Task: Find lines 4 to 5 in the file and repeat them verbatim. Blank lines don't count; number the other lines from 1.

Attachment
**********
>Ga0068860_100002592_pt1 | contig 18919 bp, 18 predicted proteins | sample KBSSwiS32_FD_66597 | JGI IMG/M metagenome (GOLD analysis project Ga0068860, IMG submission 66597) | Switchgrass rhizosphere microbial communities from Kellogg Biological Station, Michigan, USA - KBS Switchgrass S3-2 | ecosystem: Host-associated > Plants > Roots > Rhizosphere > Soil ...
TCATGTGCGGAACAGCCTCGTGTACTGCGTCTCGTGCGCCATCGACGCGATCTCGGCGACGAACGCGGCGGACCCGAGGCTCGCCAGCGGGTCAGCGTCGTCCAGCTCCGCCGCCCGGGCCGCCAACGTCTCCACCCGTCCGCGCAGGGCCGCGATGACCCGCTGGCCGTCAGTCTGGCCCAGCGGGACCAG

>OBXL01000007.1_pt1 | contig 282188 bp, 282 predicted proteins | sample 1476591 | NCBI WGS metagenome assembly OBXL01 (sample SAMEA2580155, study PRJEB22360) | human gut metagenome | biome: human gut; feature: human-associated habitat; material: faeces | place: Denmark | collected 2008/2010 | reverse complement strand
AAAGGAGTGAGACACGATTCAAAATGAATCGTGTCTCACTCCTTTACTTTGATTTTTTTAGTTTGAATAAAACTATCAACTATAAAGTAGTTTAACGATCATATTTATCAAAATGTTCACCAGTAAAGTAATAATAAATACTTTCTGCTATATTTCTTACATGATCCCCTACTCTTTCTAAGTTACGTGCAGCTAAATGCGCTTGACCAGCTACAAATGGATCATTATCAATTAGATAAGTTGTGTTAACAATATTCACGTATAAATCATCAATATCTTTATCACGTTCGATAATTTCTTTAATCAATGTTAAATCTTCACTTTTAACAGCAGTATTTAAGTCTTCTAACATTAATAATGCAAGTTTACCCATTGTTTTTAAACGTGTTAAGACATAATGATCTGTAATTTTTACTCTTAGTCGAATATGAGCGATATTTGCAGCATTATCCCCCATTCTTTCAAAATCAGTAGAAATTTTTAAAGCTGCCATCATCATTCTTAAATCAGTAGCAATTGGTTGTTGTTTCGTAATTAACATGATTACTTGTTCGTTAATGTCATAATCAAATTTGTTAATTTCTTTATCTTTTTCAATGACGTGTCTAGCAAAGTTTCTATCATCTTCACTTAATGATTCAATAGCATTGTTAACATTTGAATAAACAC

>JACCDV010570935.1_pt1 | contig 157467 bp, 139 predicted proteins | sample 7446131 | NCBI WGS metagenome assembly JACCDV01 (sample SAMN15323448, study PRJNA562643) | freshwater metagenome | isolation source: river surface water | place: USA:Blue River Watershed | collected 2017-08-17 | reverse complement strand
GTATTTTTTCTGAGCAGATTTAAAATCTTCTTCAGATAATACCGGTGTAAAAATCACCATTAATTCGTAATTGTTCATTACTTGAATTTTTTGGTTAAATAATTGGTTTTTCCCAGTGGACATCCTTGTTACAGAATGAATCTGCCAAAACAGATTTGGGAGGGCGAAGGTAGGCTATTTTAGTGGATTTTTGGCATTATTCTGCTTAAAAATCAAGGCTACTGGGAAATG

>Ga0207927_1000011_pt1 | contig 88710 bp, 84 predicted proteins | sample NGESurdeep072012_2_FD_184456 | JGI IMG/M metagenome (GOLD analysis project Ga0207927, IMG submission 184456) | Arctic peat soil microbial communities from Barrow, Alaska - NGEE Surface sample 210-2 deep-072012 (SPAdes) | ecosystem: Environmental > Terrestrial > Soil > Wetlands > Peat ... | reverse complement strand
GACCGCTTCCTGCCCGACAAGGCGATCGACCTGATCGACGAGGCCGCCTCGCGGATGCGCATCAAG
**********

AAAGGAGTGAGACACGATTCAAAATGAATCGTGTCTCACTCCTTTACTTTGATTTTTTTAGTTTGAATAAAACTATCAACTATAAAGTAGTTTAACGATCATATTTATCAAAATGTTCACCAGTAAAGTAATAATAAATACTTTCTGCTATATTTCTTACATGATCCCCTACTCTTTCTAAGTTACGTGCAGCTAAATGCGCTTGACCAGCTACAAATGGATCATTATCAATTAGATAAGTTGTGTTAACAATATTCACGTATAAATCATCAATATCTTTATCACGTTCGATAATTTCTTTAATCAATGTTAAATCTTCACTTTTAACAGCAGTATTTAAGTCTTCTAACATTAATAATGCAAGTTTACCCATTGTTTTTAAACGTGTTAAGACATAATGATCTGTAATTTTTACTCTTAGTCGAATATGAGCGATATTTGCAGCATTATCCCCCATTCTTTCAAAATCAGTAGAAATTTTTAAAGCTGCCATCATCATTCTTAAATCAGTAGCAATTGGTTGTTGTTTCGTAATTAACATGATTACTTGTTCGTTAATGTCATAATCAAATTTGTTAATTTCTTTATCTTTTTCAATGACGTGTCTAGCAAAGTTTCTATCATCTTCACTTAATGATTCAATAGCATTGTTAACATTTGAATAAACAC

>JACCDV010570935.1_pt1 | contig 157467 bp, 139 predicted proteins | sample 7446131 | NCBI WGS metagenome assembly JACCDV01 (sample SAMN15323448, study PRJNA562643) | freshwater metagenome | isolation source: river surface water | place: USA:Blue River Watershed | collected 2017-08-17 | reverse complement strand